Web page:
Union role in dealing with crisis defended


IRISH CONGRESS of Trade Unions general secretary David Begg has rejected criticism that unions failed to organise mass protests against the Government’s handling of the financial crisis.

“Irish people are not the same as French people,” he said. “Irish people are much more conservative. Social democracy has never taken root in Ireland.”

He said “most Irish workers would not thank me for creating havoc in Ireland as they would see it.”

It was “absolutely important for any trade union movement, if it purports to lead social movements, to align itself as far as it can with what the people of the country are willing to do.”

He said if trade unions pushed “what is perceived by the population to be a narrow class interest beyond what is good for the whole population, what you will create is a fascist backlash”.

They were engaged in “innovative ways of trying to get a message to Government that people are not happy with this direction without necessarily doing it in any destructive sense”.

Responding to criticism from the floor at a conference in Croke Park organised by social policy think tank Tasc, Mr Begg said that they campaigned for a “better, fairer way of approaching” the crisis with a 2017 target to reach a 3 per cent deficit. There were also “three major demonstrations, involving about 120,000 people on the street on each occasion”.

The problem “up to now was that almost all options were foreclosed on except this kind of four-year austerity plan”. He said “it has taken a long time to build on that but we have built to the point now where there is a debate in society about two alternatives”.

This was why the Taoiseach responded in The Irish Timeson Saturday, “because he feels it is necessary to answer the question of why the four-year programme is the only available option”. But what was “most disturbing” was Government saying “well we have to start it like this anyway, and sure if it goes wrong maybe we can change”. He warned, however, that Irish citizens were confronted with “an austerity plan which is nasty, mean, brutish and short” and to stick to this course was “not only economically dangerous but politically unwise”.

In his speech at the Croke Park conference, Mr Begg said Germany’s “deficit hawks” would have no moral authority in imposing a financial solution on Ireland that the EU’s two largest countries “tore up” earlier this decade.

For all practical purposes the growth and stability pact “disappeared in a puff of smoke” in 2003 “when it became clear that neither France nor Germany was willing to accept the rule that they should be fined for running budget deficits larger than 3 per cent of GDP”. He also said “monetary policy is decided by the European Central Bank, but fiscal policy is decided nationally. That is the factual current position no matter how anybody tries to construct it that the Europeans have an armlock on us.”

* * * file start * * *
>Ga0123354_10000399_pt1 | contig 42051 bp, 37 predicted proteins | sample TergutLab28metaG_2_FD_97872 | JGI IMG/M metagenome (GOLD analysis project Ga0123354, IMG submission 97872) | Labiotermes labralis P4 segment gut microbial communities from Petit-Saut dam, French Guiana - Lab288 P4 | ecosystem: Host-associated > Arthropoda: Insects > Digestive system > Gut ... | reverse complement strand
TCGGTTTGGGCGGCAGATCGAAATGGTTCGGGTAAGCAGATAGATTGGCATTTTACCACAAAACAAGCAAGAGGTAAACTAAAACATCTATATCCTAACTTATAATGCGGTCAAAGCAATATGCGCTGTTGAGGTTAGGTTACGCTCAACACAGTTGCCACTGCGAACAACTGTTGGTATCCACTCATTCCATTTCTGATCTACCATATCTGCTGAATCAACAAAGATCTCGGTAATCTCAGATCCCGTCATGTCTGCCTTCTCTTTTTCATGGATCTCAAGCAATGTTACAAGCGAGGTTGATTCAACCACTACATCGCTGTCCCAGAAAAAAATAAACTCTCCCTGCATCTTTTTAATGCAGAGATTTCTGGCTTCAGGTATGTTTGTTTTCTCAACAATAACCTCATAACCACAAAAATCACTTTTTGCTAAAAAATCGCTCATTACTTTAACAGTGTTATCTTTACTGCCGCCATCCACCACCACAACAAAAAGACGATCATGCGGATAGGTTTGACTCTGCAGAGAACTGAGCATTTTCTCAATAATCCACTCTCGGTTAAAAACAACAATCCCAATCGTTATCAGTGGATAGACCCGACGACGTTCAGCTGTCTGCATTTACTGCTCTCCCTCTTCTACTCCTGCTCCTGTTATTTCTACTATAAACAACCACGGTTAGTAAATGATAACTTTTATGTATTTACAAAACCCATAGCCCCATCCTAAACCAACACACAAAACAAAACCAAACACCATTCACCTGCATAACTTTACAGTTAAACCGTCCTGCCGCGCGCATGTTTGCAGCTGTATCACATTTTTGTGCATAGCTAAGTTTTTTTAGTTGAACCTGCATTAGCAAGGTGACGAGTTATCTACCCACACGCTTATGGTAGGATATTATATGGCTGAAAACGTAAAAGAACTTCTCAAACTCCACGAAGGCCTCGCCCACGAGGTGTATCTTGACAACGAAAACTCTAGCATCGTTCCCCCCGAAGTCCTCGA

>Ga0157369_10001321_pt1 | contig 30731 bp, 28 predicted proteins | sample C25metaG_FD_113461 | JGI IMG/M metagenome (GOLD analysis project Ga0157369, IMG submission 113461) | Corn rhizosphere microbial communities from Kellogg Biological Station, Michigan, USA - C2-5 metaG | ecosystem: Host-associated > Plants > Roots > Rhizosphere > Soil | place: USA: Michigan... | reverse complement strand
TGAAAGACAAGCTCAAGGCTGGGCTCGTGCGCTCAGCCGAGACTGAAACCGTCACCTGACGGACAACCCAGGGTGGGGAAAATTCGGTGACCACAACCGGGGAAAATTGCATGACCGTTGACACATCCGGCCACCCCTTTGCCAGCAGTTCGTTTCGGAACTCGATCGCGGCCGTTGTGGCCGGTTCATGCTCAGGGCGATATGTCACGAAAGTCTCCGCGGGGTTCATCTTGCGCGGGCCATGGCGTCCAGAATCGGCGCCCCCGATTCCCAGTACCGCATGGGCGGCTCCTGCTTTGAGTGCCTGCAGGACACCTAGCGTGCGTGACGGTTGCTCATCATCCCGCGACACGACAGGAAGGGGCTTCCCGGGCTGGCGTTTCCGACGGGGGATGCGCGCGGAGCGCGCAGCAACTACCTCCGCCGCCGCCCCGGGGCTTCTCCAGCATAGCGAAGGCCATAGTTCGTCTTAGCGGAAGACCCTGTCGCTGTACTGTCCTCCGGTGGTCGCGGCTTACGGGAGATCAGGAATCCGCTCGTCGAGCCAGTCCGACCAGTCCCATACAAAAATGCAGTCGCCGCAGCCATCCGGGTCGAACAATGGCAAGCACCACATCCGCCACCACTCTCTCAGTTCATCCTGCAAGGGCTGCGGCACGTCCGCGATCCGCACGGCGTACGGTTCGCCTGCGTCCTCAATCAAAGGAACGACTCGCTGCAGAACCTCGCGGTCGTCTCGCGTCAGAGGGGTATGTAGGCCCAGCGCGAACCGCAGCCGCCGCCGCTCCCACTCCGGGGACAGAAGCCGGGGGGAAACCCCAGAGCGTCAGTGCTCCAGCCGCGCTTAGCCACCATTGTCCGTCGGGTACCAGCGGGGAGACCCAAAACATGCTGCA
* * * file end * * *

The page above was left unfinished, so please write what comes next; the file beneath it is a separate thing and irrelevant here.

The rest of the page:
Columbia University professor Stephany Griffith-Jones told the conference that Ireland and Greece should have been disciplined for their economic policy errors during the boom but “now is the time to provide more space for these countries”.

A specialist in international finance, she said “we have to retransform the financial sector and it can be done”.

Regulation was one of the solutions and needed “quite simple rules . . . why do people think it so difficult and complex? Because the complexity actually serves the needs of the people in the financial sector because it increases their profits but it doesn’t serve the needs of the real economy”.

Prof Griffith-Jones, financial markets director for the Initiative for Policy Dialogue at Columbia University, said: “What has happened is that the markets are conditioning, determining almost, what policies you need to follow and they are the wrong policies.”

People “talk about the markets almost as if they are an act of God, an act of nature. But in fact they are human constructs.”

Chairwoman of the European Parliament’s employment and social affairs committee Pervenche Berès sharply criticised the credit ratings agencies and said it was “unacceptable that only three major credit ratings agencies, that failed to do their jobs correctly and properly assess risk at the start of the crisis, continue today to rule the roost on financial markets”.

The new EU securities and markets authority, which comes into force in January, will directly supervise ratings agencies to control the rules they apply, “prevent any conflict of interest and apply strong sanctions”. A French socialist, Ms Berès is co-ordinator of the temporary financial, economic and social crisis committee, which proposed the creation of an independent credit ratings agency.